By 1859 Creationism, though increasingly criticized, was still the dominant paradigm of 'good science.' Positivism was gaining strength, but had not yet fully developed the implications of its assumptions into a comprehensive philosophy of science and biology so that it could permanently replace Creationism as the new 'scientific' orthodoxy. That task was completed by Darwin in The Origin of Species.
As early as the Sketch of 1842 Darwin had become convinced that the principle roadblock to a breakthrough in understanding speciation was the lingering influence of the Creationist paradigm, especially its appeal to inscrutable supernatural explanations, nescience, and idealism. He therefore set himself the task in The Origin of thoroughly discrediting Creationism as 'bad science' and banishing it once and for all from meddling with 'scientific' issues, and replacing it with a Positivist philosophy of biology, along with its requisite theory of speciation. Darwin clearly recognized, according to Gillespie, that "a complete shift from special creation to descent with modification, from mystery and miracle to secondary causes" was absolutely mandatory. "The conceptions of the new positive biology were so philosophically interrelated that no compromise with the old view was possible." (pp. 70-71) He simply could not tolerate a rival paradigm of 'science'. Creationism had to be driven out of the scientific community. Stating Darwin's purpose in these strong terms is meant to emphasize the direction in which his thought was moving, Gillespie is careful to point out that, although Darwin was clearly moving in this direction, his arguments in The Origin were ambiguous and inconsistent due to the lingering influence of the Creationist paradigm on his thought.
The popular view of Darwin is of a scientist, eschewing the trappings of theory, patiently collecting a mountain of diverse 'facts' which, when finally presented in The Origin, offered irrefutable 'proof'of modification by descent through natural selection. Of course, he did nothing of the sort, as even he recognized. Gillespie, along with several other recent Darwin scholars,5 points out that Darwin was very conscious of the importance of a Positivist philosophical foundation on which to build his transmutation theory. In fact, Gillespie argues that "when Darwin began to consider the problem of species extinction, succession and divergence, he did so as an evolutionist because he had first become a positivist, and only later did he find the theory to validate his conviction" (p. 46). Darwin thus wrote The Origin as a "manifesto for positive science" and an attack on its rival, Creationism.6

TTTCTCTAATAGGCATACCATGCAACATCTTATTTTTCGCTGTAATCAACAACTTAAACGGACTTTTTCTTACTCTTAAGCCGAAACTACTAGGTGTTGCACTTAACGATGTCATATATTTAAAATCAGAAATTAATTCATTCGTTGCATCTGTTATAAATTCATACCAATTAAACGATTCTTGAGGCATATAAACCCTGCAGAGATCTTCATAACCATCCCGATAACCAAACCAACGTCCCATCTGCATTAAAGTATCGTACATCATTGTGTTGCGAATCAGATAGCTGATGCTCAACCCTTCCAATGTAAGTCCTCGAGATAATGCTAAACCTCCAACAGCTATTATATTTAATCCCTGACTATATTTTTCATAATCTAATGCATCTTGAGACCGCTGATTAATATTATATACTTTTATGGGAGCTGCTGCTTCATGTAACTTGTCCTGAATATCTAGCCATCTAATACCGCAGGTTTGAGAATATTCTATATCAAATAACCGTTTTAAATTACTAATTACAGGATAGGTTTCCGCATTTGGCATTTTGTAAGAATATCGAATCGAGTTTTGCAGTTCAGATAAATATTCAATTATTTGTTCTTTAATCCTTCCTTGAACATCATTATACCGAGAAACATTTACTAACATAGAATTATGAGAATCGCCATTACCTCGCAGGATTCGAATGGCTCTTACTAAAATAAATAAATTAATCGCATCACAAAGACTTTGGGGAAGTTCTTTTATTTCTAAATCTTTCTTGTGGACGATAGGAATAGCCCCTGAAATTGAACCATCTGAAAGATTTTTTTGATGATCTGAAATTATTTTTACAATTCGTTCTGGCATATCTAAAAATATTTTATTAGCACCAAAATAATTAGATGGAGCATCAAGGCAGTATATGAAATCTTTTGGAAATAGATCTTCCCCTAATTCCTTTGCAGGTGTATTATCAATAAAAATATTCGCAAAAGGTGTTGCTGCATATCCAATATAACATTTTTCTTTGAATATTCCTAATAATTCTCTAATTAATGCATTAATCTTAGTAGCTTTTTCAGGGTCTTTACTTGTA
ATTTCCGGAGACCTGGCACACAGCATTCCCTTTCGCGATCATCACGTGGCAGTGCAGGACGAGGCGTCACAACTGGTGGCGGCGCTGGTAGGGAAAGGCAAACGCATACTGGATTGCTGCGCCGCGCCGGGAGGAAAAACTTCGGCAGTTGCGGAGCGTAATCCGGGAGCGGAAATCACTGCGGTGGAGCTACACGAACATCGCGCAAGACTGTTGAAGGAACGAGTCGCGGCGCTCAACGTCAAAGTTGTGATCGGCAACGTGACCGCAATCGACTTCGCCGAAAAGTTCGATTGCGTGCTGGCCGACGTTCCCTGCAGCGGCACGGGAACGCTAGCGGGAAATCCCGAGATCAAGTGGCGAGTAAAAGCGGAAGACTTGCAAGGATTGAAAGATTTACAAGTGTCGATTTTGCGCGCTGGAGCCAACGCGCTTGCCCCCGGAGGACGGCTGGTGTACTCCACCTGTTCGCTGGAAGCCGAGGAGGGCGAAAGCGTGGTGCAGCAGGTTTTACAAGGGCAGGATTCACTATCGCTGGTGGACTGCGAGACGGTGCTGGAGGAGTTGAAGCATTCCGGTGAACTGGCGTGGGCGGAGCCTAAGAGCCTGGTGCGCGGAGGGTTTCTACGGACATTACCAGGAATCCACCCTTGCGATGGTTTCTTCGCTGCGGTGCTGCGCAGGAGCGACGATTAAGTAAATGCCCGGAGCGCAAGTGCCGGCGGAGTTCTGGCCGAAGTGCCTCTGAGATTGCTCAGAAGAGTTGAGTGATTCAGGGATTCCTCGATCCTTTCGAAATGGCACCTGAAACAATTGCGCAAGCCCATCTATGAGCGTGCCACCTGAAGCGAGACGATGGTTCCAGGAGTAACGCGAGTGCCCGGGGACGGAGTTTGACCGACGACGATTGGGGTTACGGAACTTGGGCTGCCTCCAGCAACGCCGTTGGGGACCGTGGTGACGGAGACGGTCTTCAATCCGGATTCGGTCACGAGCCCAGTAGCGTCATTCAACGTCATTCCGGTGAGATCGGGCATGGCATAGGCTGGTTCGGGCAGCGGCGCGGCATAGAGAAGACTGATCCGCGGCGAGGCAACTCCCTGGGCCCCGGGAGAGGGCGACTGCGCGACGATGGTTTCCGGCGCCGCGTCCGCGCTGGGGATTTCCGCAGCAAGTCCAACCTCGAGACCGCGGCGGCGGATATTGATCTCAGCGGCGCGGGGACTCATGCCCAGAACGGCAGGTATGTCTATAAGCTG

Creationism was 'bad science' in the first place, according to Darwin, because it blocked inquiry into the physical 'laws' giving rise to species by its constant appeal to direct or indirect 'divine' intervention which were either unknown or unknowable. This kind of explanation, be argued, would render 'science' impossible. A consistent 'science' must allow inquiry into the 'secondary' means of origin and extinction which the 'Creator' had originally "impressed on matter." Secondly, Creationism was 'scientifically' sterile since its appeal to purposive design in the contrivances of nature only masqueraded as an explanation. In reality, it only restated what needed to be explained. in the third place, Creationist assumptions failed to accurately predict results and to explain numerous anomalies and unused niches in nature. On the contrary, Darwin contended, his theory of descent solved many puzzles in taxonomy, homology, paleontology, extinction, the fossil record, and the horizontal unity of nature. In sum, Creationism was not even worthy of being called I science'; only Positivism, with its theory of modification by descent through natural selection, could qualify as 'science' due to its rigorous 'scientific' criteria and superior power of generalization.
The Origin of Species
spelled the doom of the Creationist
paradigm. Gillespie maintains, however, that this occurred,
not because of its theory of evolution (there were many
alternative theories), but because of its persuasive presentation of a comprehensive Positivist philosophy of biology.
Henceforth, all discussion of the issues of speciation would be
carried on within the paradigm of Positivism.
The Challenge of Providential Evolution and Providential Darwinism